Sir David Brailsford used the principle of marginal gains when coaching the incredibly successful Sky cycling team. He realised that if you make tiny improvements in lots of areas, over time it accumulates into a big positive effect.
It’s a bit like a single drip of water, it doesn’t seem like much. But if you put a bucket underneath, it won’t be long before you have a full bucket, not just a drip.
We can apply this concept to our personal growth and mental wellbeing. We could view it as the grounded pursuit of tiny shifts in lots of areas such as self-belief, belonging, nourishing relationships, self-care routine, diet, self-talk, meditation, exercise, sense of purpose and emotional regulation. Marginal gains in all of these areas will have an accumulative positive effect.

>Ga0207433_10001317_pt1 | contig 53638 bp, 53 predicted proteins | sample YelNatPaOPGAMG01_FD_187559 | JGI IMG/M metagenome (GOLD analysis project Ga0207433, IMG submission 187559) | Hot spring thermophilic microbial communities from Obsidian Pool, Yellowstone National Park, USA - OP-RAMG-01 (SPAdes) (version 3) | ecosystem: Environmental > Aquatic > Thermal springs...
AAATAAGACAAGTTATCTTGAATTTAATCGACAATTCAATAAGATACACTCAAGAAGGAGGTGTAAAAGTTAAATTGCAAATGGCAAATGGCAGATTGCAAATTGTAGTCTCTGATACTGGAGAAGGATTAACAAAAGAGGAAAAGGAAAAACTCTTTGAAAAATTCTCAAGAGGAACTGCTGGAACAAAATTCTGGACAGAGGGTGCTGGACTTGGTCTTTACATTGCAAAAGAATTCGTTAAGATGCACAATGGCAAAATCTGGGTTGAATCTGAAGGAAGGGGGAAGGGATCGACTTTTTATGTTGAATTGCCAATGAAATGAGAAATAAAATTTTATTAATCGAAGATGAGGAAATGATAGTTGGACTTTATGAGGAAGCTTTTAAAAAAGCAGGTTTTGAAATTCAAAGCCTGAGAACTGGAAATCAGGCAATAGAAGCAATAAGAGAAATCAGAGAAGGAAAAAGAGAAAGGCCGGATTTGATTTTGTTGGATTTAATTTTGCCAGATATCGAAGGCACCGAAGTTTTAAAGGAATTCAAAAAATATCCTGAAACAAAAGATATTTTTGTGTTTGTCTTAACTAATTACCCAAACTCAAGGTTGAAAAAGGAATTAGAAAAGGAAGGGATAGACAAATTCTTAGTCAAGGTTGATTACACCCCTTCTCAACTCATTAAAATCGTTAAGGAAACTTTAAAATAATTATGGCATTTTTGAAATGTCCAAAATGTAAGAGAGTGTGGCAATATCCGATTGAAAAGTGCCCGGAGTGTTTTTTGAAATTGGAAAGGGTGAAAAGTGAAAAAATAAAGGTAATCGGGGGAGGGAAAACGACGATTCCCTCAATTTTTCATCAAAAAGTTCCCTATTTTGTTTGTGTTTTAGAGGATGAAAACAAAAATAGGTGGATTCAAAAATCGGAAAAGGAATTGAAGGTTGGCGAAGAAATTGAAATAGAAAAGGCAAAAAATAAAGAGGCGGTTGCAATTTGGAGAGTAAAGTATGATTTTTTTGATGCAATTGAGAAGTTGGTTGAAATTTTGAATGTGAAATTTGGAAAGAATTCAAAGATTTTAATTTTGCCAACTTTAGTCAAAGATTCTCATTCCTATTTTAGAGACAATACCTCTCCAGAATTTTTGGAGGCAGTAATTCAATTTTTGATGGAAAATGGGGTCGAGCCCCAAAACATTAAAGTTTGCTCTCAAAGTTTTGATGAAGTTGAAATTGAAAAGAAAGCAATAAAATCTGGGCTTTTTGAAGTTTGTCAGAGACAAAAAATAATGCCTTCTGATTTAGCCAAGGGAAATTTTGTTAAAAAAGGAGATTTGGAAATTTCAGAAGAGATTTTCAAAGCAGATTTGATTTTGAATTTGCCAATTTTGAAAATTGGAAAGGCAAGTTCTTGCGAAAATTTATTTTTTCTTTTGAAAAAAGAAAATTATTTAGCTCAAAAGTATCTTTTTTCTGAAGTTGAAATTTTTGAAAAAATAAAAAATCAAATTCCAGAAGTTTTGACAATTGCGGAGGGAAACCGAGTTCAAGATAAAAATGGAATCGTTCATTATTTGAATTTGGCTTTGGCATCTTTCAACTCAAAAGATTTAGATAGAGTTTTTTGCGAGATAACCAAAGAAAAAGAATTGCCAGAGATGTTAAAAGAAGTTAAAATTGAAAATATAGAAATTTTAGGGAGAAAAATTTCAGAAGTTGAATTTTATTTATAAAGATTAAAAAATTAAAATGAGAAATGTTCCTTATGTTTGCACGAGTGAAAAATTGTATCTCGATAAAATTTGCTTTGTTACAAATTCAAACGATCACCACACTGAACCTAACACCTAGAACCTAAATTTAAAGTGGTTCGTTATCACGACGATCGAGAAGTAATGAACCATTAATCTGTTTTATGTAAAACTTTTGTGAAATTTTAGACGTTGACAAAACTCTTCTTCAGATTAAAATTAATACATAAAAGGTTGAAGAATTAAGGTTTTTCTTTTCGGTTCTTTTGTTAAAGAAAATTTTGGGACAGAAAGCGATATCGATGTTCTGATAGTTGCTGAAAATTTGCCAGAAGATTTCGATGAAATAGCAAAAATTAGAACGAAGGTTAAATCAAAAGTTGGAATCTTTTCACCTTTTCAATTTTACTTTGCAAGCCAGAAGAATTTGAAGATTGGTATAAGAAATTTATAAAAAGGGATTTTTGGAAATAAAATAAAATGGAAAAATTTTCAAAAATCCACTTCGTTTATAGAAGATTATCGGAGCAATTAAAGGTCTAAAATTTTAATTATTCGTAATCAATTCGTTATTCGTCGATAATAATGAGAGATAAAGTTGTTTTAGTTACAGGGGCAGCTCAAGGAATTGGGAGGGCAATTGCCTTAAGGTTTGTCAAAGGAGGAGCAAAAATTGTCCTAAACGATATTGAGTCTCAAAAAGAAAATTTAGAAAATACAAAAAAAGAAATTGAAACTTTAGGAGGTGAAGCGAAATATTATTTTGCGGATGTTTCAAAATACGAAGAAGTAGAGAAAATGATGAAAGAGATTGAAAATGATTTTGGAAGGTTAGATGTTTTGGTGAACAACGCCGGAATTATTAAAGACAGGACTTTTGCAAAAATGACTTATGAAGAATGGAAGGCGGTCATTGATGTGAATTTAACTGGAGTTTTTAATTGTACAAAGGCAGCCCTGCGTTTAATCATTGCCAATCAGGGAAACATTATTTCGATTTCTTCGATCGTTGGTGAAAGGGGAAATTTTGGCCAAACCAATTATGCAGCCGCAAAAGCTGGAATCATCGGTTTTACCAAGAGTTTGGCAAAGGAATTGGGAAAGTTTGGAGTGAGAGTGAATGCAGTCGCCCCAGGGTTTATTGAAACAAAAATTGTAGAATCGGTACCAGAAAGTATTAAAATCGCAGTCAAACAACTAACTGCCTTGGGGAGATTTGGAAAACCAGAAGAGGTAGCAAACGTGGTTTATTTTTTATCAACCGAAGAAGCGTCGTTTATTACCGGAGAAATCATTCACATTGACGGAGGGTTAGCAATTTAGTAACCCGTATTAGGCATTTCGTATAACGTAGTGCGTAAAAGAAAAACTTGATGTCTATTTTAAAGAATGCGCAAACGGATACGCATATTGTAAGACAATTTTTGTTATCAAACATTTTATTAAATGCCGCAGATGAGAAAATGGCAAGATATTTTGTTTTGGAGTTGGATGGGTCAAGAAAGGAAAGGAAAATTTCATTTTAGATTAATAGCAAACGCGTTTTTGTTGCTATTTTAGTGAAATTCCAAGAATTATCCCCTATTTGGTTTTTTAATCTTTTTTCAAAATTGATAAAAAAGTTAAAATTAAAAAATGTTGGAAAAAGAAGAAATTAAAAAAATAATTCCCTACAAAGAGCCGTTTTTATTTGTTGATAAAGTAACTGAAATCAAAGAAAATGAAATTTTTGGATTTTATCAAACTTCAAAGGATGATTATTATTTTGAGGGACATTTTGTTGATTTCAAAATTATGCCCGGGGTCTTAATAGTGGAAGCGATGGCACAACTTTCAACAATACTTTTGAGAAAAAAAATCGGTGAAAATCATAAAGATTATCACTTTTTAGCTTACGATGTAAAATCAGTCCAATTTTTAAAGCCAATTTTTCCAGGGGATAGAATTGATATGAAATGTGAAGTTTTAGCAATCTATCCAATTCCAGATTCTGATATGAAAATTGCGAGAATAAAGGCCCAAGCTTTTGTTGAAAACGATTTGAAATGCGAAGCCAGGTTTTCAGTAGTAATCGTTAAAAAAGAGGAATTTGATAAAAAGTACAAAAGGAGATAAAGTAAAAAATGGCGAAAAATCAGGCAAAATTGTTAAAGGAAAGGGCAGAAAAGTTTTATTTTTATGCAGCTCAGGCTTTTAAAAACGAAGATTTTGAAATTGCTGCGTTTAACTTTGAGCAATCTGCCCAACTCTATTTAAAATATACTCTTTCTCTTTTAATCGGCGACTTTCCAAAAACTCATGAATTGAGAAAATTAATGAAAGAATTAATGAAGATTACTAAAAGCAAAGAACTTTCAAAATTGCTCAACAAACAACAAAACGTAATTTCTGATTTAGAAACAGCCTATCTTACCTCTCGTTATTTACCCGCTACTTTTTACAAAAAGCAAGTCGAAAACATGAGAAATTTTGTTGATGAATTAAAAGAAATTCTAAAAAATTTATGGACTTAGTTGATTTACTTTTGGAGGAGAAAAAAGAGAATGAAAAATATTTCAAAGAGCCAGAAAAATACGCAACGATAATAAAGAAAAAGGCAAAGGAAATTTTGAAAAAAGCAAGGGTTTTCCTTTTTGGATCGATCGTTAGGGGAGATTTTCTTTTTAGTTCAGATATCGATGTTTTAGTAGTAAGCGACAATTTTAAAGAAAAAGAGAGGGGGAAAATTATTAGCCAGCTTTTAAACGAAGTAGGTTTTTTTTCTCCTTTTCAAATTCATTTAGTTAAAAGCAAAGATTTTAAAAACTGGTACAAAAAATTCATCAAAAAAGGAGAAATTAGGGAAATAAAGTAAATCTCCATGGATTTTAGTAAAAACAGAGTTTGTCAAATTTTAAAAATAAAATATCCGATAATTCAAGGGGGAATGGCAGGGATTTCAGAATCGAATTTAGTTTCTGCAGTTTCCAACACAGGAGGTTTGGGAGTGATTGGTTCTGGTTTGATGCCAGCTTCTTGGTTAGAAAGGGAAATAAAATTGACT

You might wake up one day and look back and realise just how much has changed. This would be a realisation of the effect of marginal gains over time.
I have noticed in myself sometimes chasing the fireworks of huge breakthroughs or eureka moments. What's the external catalyst that will get me a big win, pronto ?!
Marginal gains tempers this chase. It reminds me to trust that whatever I’m doing on a regular basis is going to have an accumulative effect over time. It’s a commitment to the gradual, the inevitable. It is especially important when I’m not able to perceive immediate results of therapeutic and self-practice endeavours.